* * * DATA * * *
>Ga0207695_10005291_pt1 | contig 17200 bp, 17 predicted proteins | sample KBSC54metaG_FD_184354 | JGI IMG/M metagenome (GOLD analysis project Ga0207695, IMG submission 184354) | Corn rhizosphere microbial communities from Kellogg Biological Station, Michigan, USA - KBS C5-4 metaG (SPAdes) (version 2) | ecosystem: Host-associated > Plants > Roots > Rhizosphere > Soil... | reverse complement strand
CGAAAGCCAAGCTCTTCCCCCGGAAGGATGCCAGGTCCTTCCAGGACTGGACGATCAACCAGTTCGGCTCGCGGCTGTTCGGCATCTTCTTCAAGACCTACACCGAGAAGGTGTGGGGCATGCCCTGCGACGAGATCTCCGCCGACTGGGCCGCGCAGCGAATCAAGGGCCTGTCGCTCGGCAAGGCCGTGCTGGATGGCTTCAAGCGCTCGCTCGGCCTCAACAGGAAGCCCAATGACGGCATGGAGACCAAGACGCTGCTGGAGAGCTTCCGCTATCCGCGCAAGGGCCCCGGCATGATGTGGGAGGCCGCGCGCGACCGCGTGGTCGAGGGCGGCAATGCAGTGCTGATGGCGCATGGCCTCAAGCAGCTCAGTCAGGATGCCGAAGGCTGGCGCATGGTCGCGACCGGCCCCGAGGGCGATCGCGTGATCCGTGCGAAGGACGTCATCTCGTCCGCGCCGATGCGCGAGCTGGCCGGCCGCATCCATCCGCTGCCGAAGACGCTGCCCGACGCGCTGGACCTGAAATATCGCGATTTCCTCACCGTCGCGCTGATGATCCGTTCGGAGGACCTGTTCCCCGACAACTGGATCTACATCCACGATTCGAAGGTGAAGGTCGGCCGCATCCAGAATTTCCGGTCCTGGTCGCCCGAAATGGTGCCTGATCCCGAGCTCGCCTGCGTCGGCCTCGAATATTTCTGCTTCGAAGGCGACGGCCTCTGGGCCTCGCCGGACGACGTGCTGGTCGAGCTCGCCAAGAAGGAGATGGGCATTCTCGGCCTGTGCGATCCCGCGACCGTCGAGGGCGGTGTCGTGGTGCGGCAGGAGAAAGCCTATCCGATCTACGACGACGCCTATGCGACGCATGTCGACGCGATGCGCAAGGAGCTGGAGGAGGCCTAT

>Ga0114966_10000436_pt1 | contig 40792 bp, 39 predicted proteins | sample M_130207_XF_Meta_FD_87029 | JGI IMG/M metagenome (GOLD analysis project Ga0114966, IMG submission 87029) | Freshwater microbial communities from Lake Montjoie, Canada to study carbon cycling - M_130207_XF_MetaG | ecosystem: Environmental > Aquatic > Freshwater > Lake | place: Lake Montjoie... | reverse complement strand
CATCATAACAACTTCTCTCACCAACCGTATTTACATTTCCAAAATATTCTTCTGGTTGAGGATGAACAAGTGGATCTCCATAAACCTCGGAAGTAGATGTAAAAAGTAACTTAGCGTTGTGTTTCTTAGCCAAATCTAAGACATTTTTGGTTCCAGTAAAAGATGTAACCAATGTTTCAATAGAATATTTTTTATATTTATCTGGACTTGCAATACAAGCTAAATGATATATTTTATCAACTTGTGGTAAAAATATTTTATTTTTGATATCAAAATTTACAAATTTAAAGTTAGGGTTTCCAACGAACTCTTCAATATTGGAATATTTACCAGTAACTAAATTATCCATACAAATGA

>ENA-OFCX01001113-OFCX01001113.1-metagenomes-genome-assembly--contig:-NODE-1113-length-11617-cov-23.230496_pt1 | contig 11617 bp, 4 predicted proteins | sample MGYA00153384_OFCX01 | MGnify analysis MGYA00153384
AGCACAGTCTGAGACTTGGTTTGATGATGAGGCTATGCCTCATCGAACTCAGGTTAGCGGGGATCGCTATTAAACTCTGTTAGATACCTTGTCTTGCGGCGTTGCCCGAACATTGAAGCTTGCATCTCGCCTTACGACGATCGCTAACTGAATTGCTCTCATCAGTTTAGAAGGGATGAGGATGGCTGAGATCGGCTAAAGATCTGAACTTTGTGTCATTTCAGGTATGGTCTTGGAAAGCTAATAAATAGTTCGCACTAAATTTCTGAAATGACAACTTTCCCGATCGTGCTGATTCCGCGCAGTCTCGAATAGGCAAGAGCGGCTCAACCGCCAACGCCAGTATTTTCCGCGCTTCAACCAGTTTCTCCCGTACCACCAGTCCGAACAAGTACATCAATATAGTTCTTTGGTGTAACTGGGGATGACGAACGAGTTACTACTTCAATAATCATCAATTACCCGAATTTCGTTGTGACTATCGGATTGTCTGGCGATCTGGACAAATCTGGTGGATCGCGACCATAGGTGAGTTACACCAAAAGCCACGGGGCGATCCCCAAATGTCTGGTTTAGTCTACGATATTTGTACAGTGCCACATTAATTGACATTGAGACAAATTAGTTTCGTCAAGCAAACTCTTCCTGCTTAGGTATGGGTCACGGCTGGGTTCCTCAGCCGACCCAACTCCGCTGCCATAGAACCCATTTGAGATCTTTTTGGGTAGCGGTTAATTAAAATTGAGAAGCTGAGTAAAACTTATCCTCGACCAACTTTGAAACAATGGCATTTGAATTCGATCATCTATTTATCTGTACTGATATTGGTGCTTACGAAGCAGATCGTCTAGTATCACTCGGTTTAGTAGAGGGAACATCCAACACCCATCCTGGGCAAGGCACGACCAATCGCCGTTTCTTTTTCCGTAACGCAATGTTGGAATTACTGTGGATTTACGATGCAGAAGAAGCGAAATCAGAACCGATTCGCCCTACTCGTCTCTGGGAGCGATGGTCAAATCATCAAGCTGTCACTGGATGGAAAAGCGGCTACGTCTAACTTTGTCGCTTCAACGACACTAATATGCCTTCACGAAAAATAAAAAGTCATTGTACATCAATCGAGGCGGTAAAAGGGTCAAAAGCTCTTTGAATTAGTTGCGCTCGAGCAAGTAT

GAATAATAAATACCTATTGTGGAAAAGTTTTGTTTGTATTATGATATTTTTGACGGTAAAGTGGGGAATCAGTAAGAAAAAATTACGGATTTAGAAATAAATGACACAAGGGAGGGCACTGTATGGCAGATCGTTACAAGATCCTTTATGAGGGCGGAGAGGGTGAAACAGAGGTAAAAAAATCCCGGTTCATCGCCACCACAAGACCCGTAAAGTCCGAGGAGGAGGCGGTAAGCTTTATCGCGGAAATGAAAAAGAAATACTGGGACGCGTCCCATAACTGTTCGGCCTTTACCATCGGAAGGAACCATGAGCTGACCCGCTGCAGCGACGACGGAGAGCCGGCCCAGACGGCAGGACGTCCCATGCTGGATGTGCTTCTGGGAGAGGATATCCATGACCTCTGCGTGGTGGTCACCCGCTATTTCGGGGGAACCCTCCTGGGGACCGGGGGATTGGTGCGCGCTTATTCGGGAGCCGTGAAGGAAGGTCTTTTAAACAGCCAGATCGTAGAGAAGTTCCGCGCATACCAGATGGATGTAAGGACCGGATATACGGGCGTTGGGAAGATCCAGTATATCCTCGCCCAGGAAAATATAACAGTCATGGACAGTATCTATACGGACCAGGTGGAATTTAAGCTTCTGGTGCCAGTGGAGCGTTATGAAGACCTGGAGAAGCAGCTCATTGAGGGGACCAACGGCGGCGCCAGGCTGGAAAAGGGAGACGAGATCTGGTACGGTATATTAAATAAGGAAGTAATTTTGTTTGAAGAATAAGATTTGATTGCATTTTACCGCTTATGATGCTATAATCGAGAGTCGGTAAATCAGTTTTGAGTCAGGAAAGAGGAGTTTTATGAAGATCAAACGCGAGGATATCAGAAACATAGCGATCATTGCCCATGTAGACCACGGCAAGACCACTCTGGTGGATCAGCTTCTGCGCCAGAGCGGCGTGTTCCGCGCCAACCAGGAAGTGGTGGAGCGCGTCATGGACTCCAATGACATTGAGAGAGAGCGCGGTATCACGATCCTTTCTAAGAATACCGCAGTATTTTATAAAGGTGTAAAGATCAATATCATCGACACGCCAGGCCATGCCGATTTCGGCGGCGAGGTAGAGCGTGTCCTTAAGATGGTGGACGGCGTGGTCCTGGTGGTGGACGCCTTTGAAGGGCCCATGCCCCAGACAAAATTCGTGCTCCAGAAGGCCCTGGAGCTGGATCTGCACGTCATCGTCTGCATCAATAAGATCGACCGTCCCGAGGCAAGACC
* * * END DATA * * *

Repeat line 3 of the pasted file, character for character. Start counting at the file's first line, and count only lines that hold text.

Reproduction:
>Ga0114966_10000436_pt1 | contig 40792 bp, 39 predicted proteins | sample M_130207_XF_Meta_FD_87029 | JGI IMG/M metagenome (GOLD analysis project Ga0114966, IMG submission 87029) | Freshwater microbial communities from Lake Montjoie, Canada to study carbon cycling - M_130207_XF_MetaG | ecosystem: Environmental > Aquatic > Freshwater > Lake | place: Lake Montjoie... | reverse complement strand